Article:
Public finances data released this morning shows continued but slow improvement in the state of government accounts. Net borrowing in 2013-14 was just £107 billion, down from the £107.8 billion estimated in March for Budget 2014, the £111.2 billion in December last year for the Autumn Statement and also the £119.8 billion estimated in March last year for Budget 2013. Continue Reading
Today saw yet another blow for potential homeowners in Britain with news that the Government collected almost £1 billion more from home buyers in Stamp Duty in 2013-14 than it did in the previous year. The total soared by 19 per cent from £4.7 billion to £5.6 billon, according to Lloyds Bank. The average homeowner is therefore set to pay £12,000 in stamp duty over their lifetimes, with this figure skyrocketing in London to £38,000.
The rise is due in part to a combination an overall increase in the number of properties sold as well as the ratchet effect of more homes being dragged into higher bands. The ‘slab rate’ design in particular has been criticised by the TaxPayers’ Alliance amongst others. This means that buyers pay the higher rate on the full value of a transaction, not just the value over a threshold. The Institute for Fiscal Studies has called it ‘a strong contender for the UK’s worst-designed tax’.
London Central Portfolio and Cass Business School estimate that 13,866 people a year are reducing the asking price of their house to get under a threshold.
Much of the help given to buyers under George Osborne’s Help to Buy scheme will simply be taken back through increased Stamp Duty receipts thanks to higher prices. To me, this sounds like yet another seat for administrators on the whimsical carousel of Whitehall bureaucracy, where money is handed out by one administrator only to be taken away again by another.
The long term solution is clear: abolish Stamp Duty entirely. But in the mean time, home buyers desperately need relief now and the Chancellor should follow one of the three options in our 2013 proposals: halve the rates, reform the structure or double the thresholds.
If you haven’t signed up yet, add your voice to the StampOutStampDuty campaign with our quick tool to send a message to your MP. Go to StampOutStampDuty.org
Sir Peter Bazalgette, the chair of the Arts Council England, yesterday told a Centre for Policy Studies conference that the Government should continue give taxpayers’ cash to his organisation because the money is necessary to spend on ‘risky’ art projects. In other words, there are projects that profit-seeking companies and arts charities funded by charges and donations would see as a waste of their scarce resources. But this poor value for money isn’t a concern if it’s only taxpayers who will have to pay. Continue Reading
Thanet District Council in Kent has come under pressure to issue a compulsory purchase order (CPO) for local Manston Airport, which closed on 15th May, with the loss of 144 jobs. This marks a low point in the airport’s recent turbulent history, which had seen it host a James Bond movie and target 6 million passengers a year.
Manston Airport’s closure has proved contentious. A petition launched by Roger Gale MP has already attracted attention, and even Nigel Farage has waded in, describing the closure as “economic vandalism”. This support for the reopening of Manston Airport has culminated in the council’s consideration of a CPO.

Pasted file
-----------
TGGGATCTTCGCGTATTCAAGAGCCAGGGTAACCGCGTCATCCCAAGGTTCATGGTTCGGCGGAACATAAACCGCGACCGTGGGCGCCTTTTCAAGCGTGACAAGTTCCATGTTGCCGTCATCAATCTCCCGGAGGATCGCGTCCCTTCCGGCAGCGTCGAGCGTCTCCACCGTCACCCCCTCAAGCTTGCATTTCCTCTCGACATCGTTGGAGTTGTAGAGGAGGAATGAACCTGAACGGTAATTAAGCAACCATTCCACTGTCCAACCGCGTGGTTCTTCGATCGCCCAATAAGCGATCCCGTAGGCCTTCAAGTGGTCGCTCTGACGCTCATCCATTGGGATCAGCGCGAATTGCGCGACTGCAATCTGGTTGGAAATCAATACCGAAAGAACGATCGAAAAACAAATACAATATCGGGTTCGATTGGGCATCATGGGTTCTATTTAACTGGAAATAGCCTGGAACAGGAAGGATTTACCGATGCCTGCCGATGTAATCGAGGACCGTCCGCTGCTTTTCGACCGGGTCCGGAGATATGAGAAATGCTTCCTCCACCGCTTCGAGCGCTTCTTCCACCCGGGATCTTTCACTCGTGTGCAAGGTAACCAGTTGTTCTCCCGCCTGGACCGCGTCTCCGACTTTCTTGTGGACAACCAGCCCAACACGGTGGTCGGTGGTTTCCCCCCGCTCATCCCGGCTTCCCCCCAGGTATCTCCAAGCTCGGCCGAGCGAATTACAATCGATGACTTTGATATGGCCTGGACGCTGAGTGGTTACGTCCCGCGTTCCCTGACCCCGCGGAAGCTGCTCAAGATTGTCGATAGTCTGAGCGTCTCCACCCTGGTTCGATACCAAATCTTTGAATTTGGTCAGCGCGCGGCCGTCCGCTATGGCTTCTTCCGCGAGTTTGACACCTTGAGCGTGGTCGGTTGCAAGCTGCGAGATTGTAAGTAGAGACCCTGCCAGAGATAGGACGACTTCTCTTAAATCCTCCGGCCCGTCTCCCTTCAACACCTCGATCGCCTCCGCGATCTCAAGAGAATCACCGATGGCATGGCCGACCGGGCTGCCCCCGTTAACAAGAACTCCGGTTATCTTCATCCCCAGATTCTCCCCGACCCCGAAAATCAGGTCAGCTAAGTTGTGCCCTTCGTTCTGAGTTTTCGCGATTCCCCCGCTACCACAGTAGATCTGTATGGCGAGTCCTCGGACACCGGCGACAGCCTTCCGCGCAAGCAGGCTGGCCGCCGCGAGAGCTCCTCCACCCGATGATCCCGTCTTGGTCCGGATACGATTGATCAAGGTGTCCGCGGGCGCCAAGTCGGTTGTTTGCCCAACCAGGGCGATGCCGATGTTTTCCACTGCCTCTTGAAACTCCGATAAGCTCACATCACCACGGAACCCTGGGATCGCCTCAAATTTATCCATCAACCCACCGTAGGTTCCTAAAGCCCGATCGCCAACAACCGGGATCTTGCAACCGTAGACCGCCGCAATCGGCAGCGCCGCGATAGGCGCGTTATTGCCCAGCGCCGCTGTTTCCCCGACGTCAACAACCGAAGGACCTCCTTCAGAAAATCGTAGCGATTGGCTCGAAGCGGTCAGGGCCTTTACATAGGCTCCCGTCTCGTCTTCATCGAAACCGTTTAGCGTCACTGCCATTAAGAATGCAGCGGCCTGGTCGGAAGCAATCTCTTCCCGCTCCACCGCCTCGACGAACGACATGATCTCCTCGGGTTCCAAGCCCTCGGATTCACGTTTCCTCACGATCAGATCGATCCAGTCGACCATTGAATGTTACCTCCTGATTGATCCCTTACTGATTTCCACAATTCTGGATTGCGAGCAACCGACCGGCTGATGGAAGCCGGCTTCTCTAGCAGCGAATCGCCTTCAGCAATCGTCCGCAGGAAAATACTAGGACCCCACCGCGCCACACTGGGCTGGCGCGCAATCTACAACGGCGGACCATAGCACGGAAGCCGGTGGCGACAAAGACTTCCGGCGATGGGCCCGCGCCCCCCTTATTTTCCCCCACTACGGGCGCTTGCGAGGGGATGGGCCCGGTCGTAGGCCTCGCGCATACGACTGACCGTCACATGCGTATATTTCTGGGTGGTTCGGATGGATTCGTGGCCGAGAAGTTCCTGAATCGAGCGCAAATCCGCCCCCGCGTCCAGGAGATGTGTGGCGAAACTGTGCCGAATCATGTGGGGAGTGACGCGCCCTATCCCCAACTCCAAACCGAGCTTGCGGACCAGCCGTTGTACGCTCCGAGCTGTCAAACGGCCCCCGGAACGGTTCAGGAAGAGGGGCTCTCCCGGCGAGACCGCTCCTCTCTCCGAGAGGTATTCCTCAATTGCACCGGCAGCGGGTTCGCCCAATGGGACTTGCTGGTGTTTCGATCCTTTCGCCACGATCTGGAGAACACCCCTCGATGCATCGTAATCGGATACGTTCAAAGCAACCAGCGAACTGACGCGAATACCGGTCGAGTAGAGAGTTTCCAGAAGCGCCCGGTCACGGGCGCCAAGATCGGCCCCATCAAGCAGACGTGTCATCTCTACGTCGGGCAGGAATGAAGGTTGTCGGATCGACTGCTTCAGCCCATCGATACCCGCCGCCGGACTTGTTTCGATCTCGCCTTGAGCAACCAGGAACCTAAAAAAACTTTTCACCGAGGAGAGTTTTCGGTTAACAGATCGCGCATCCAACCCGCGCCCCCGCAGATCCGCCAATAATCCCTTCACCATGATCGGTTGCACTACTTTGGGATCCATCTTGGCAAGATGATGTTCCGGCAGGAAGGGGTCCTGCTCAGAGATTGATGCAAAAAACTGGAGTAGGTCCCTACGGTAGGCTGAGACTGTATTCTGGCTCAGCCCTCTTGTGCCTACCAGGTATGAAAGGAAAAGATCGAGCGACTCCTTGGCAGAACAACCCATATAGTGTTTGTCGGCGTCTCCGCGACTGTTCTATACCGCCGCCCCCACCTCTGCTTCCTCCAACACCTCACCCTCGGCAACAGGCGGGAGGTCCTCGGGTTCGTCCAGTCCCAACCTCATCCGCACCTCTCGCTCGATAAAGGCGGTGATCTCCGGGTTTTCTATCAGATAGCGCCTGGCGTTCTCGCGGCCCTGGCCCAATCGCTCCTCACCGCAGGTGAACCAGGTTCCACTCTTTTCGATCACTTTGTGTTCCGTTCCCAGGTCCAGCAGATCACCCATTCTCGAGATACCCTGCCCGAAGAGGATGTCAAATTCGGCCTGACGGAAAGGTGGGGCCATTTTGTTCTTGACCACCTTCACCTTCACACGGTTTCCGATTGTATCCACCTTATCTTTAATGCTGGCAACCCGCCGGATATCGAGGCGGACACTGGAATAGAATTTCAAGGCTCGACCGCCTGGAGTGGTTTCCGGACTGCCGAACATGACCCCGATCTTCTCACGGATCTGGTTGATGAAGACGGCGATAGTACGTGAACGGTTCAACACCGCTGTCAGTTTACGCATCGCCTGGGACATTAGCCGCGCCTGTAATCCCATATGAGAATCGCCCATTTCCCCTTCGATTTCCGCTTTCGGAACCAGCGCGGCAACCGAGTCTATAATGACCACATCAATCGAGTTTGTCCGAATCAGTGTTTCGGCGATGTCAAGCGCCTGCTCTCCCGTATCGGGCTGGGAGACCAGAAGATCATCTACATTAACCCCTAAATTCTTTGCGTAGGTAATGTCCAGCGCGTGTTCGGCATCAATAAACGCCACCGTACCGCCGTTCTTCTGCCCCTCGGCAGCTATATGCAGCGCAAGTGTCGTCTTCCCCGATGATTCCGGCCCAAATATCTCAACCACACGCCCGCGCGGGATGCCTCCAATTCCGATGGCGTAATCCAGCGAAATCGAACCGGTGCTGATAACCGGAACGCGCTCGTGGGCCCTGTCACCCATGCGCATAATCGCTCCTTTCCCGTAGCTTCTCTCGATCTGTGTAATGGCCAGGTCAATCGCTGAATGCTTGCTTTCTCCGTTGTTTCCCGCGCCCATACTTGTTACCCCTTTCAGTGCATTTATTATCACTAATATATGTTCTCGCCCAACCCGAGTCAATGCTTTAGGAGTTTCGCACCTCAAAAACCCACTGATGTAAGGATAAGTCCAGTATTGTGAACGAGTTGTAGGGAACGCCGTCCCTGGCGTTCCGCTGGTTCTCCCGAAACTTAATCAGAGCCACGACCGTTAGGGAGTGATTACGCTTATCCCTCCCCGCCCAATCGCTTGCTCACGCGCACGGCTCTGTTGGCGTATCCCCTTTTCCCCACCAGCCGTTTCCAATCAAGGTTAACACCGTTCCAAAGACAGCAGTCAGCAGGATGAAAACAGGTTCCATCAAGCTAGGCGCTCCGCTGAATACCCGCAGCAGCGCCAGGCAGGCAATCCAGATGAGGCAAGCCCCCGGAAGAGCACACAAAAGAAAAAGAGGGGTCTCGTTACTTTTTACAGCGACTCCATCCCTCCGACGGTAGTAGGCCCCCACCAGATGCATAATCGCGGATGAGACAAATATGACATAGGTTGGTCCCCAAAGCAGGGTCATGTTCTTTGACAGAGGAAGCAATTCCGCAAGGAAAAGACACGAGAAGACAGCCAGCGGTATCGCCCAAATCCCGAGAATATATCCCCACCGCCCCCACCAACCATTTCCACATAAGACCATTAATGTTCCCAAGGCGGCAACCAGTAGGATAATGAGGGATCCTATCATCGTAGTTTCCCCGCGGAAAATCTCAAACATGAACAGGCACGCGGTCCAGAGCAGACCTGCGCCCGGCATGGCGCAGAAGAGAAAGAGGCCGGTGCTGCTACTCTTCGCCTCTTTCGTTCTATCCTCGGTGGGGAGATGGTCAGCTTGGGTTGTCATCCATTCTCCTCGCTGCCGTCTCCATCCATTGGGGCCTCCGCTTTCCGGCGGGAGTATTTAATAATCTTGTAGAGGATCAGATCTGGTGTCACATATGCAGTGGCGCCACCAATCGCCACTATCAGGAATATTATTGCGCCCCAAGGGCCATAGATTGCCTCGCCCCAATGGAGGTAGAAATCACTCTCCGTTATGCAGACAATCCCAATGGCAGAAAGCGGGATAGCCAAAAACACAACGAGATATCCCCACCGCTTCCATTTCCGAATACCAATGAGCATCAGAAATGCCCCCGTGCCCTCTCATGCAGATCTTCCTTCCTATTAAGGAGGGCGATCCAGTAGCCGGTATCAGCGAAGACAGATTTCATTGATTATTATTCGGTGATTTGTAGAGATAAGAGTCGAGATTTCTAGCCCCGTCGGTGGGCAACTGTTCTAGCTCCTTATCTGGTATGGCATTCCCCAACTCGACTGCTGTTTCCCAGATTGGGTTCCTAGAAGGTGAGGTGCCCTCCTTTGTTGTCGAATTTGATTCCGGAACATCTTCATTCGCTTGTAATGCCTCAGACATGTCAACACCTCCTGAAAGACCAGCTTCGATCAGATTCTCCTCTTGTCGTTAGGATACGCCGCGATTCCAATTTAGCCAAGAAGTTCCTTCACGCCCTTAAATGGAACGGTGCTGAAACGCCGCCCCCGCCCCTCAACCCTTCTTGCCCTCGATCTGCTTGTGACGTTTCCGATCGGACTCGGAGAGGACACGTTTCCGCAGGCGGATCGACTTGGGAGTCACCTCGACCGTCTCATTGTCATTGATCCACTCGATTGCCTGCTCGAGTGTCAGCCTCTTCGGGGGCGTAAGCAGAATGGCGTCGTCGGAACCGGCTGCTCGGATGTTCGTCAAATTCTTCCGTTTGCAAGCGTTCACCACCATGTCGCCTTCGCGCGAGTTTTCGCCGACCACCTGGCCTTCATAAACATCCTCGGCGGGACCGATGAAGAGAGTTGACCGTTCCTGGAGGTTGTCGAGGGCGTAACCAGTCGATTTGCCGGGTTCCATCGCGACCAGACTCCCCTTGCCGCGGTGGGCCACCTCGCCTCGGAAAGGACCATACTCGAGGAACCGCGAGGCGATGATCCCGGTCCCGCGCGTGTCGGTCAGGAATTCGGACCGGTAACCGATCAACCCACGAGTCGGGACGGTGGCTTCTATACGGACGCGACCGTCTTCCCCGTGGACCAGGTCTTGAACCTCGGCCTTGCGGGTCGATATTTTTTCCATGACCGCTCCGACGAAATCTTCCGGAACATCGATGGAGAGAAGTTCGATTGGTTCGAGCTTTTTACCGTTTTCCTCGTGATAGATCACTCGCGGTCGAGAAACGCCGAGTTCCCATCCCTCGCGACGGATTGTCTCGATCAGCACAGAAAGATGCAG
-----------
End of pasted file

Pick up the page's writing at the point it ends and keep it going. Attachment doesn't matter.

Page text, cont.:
That Manston Airport has closed is disappointing, not least for those who worked there. But it isn’t surprising. The airport has seen a series of owners, and none succeeded in making it viable. It is reported that Manston Airport had been losing £10,000 a day before its closure. Thanet taxpayers would therefore face a bill for £3.65 million a year if it were to reopen – and that’s before factoring in its price tag and necessary investment.
It would not be the first public body to purchase an airport with taxpayers’ money. Prestwick and Cardiff airports were bought by the Scottish and Welsh Governments respectively. Both have gone on to eat up millions of pounds. These examples should serve as a warning to Thanet District Council – a local authority not known for its aviation expertise – to focus on essential services.
If that’s not enough, then it should remember its other bad investments. Dreamland, a derelict theme park, was subject to a CPO in 2011. £6.8 million of taxpayers’ money has since been ploughed into the site without generating a single penny in return. The port at Ramsgate, meanwhile, has seen its revenue plummet under council ownership – yet still consumes millions of pounds in investment.
Central Government learnt the hard way in the 1970s that ‘picking winners’ becomes a game of subsidising losers. Thanet District Council, unfortunately, is yet to accept this. Losing Manston Airport would be sad, but throwing millions of pounds of taxpayers’ money at a white elephant would be tragic.
Fury continues to grow at Salisbury Council’s lack of coordinated thinking when it comes to encouraging shoppers into the city centre. With occupancy rates of less than 25 per cent at its Culver Street car park, the council have been reduced to slashing the price of parking there and now is offering free parking after 3pm everyday. For some traders this is a welcome concession, but for others it is too little too late and involves yet more taxpayers’ money being spent on a forlorn attempt to make the council’s white elephant car park more attractive to drivers. Continue Reading